Last year, we shared with you news about a small Israeli start-up and its “see through skin” technology. Augmedics X-VISION is an Augmented Reality head-mounted display that is designed to let surgeons "see through" skin and tissue by projecting a 3D image of the patient's spine onto the surgeon's retina in real time.
We found this so interesting that we sought some time with inventor and Augmedics CEO and Co-Founder Nissan Elimelech, who has ten years of experience in various medical device markets, including spine (Medtronic).
Below we share his words, vision and future plans.
With an eye toward increased intuitiveness and ease-of-use technology, Elimelech created the X-VISION Augmented Reality system for Augmedics. (The technology was previously called ViZOR, but this was changed due to trademark issues.)
“What we add to the basic surgical navigation system is, we take data from the patient and create a 3D model of the anatomy and project it onto the surgeon’s retina, in real time,” Elimelech said. “So, the surgeon is not only looking on a screen, but also gets the information sent directly to his or her eyes; the surgeon basically has x-ray vision, where he can see the patient’s anatomy through skin and tissue.”
Spotlight on Sensors
The ability to collect and transmit data through sensors to make smarter decisions—on the manufacturing floor, in the OR, during home recovery and in the design of next-generation devices—is one of the great technological advancements upon which orthopaedic companies can capitalize in coming years. Companies like Apple and Google see digital health as the future and are firmly seated in the healthcare space.
FDA sees this too, and continues to roll out guidance on medical device approaches to apps, cybersecurity, interoperability, software and telemedicine.
BONEZONE author Deborah Munro, D.Eng, of Munro Medical, penned an article on ways that companies can design micro electro mechanical systems, referred to as MEMS devices or sensors, for your next device.
To provide perspective along with the how-to, we interviewed two additional companies using or developing uses for sensors in orthopaedics:
With its first application in minimally invasive spine procedures, X-VISION technology is designed to save time during surgery, reduce radiation exposure and reduce the number of repeat operations and hospitalizations. “With a traditional navigation system, the surgeon has to take her hands off the patient and look at a different screen,” Elimelech explained. “With our system, the surgeon does not have to take her hands off the patient. We bring a lot of intuitiveness into the workflow.” Down the road, X-VISION will incorporate sensors to collect ”big data” and could use that to offer assistive measures like suggestions and alerts, Elimelech said. “Spine surgeries are only the beginning for X-VISION,” he added.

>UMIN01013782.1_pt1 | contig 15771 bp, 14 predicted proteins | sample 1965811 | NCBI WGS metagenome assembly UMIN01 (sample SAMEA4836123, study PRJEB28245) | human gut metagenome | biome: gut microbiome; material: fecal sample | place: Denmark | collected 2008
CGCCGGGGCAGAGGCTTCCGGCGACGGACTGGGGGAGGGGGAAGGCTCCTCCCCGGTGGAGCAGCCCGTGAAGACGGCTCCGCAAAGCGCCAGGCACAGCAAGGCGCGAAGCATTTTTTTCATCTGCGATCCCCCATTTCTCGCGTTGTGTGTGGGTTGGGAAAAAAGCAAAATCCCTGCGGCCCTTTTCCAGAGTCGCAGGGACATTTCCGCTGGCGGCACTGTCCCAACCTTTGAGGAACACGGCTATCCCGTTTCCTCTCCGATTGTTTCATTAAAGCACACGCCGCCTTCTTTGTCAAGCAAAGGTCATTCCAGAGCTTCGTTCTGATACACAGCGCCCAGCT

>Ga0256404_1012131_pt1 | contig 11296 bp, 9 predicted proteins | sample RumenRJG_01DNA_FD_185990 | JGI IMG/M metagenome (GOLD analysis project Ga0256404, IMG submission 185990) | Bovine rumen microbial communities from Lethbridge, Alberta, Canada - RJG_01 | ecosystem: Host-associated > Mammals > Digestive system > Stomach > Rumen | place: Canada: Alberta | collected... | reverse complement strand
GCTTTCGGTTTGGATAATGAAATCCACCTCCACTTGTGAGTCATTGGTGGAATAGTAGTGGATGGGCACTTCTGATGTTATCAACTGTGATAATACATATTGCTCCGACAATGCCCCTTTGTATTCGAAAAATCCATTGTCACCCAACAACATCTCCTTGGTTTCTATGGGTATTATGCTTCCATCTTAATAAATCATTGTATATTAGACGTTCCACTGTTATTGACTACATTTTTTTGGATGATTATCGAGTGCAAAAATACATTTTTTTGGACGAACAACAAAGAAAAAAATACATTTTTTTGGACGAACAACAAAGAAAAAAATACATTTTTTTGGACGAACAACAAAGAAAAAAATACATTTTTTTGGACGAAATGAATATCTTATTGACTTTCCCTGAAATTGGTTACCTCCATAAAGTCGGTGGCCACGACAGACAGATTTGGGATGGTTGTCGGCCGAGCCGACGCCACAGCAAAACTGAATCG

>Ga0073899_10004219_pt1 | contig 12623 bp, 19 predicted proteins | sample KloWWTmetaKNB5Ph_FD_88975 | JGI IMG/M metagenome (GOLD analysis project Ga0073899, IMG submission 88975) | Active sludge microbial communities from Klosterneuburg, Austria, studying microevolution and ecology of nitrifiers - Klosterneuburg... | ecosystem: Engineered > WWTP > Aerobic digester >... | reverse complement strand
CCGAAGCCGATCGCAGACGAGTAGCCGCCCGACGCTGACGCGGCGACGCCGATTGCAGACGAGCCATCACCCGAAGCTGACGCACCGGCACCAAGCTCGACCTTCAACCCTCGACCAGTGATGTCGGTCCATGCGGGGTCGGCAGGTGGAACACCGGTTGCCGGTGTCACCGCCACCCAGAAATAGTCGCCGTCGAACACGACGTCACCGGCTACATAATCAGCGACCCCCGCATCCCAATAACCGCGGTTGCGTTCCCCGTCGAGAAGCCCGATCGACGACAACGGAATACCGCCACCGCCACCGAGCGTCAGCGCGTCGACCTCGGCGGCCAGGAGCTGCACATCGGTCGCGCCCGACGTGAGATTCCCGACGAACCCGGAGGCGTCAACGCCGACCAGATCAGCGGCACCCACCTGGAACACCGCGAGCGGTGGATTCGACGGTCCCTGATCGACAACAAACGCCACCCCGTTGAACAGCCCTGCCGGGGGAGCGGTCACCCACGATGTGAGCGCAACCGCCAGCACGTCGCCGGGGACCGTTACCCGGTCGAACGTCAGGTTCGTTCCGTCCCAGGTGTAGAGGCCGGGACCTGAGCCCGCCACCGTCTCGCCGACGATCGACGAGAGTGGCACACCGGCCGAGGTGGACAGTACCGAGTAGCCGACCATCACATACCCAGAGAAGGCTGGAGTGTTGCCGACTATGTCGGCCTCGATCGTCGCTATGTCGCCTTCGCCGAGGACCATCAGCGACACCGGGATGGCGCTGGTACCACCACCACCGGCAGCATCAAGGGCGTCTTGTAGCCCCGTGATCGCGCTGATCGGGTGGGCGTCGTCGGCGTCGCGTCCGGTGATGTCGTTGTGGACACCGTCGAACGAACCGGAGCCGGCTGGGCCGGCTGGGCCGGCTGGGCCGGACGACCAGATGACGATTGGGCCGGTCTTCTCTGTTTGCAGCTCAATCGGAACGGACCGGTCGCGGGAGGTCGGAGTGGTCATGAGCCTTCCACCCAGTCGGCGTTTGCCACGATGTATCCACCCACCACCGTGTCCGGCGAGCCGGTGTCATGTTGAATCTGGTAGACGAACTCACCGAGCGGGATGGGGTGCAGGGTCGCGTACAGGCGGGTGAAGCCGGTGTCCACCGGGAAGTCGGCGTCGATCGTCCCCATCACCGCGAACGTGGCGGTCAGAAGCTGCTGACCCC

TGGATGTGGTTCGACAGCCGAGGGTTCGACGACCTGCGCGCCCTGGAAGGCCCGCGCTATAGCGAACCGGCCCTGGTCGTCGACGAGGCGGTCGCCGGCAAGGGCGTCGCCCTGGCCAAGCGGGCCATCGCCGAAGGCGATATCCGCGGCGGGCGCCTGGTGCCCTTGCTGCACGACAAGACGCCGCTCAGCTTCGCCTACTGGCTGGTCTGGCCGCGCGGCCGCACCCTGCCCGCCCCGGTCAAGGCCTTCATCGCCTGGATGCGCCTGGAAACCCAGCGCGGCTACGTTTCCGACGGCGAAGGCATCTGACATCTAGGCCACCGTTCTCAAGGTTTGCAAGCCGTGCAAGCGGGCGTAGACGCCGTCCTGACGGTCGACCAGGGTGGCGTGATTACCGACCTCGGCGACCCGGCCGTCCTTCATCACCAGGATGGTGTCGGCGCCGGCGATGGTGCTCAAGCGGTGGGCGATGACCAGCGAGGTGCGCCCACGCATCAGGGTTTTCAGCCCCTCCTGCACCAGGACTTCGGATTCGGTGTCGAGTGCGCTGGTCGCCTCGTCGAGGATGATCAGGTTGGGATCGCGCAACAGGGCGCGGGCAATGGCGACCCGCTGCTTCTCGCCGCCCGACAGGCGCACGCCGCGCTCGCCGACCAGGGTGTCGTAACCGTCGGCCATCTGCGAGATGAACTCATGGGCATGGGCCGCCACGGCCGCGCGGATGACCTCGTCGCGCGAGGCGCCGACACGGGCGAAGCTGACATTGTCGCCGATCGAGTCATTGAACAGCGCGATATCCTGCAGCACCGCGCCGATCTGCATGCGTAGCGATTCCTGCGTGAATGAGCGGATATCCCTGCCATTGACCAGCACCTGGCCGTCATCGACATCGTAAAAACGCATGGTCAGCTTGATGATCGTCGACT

Early in 2017, Augmedics—founded in 2014—secured $8.3 million in Series A funding led by AO Invest, the Israeli Innovation Authority, Terra Venture Partners and undisclosed investors.
How does X-VISION use sensors? What type of data do you expect to collect?
Elimelech: We have sensors installed in the head-mounted display. Their main purpose is to accurately track the patient’s position and the surgical tools. We are not using the sensors for any aspect other than surgery. Currently, we aren’t collecting [data]. In the future, we plan to implement machine learning capabilities in order to give the surgeons real-time suggestions and warnings during the surgery. To enable machine learning capabilities, we will need to collect large data from each surgery performed.
How challenging is the regulatory pathway for X-VISION?
Elimelech: We think it will be relatively easy to get FDA 510(k) clearance; it should take about six months from the submission date. Right now, we have a prototype. Early 2019 is our goal to have our product on the market.
Why start with spine?
Elimelech: I’ve worked in the spine segment and I understand the challenges and difficulties of spine surgery. My partners and I analyzed the market and understood that it needed solid solutions. The market is also very conservative. In the U.S. alone, there are over one million spine surgeries performed every year – less than half of these are minimally invasive. Patients want short recovery time and short hospitalization. Navigation systems bring value because they facilitate surgeries. The spine market needs solutions the most.
Do you plan to move to other anatomic regions?
Elimelech: Absolutely. Spine is only the beginning for X-VISION. Our plan is to unveil new applications each year, using the same hardware (headset, workstation, etc.). We are aiming for ENT, neurosurgery, trauma surgery and most orthopaedic segments.
What are your greatest challenges from commercialization and adoption standpoints?
Elimelech: In terms of commercialization, we’re a small start-up in Israel. As such a young company with limited resources, it’s hard to penetrate the markets. The challenge we’re facing is to attract the interest and engagement of strategic partners. We’re already working with several large, global companies. As far as adoption, our technology needs to be validated in clinical trials. We think that adding intuitiveness and natural visualization to traditional navigation systems will make the difference, in terms of adoption by surgeons.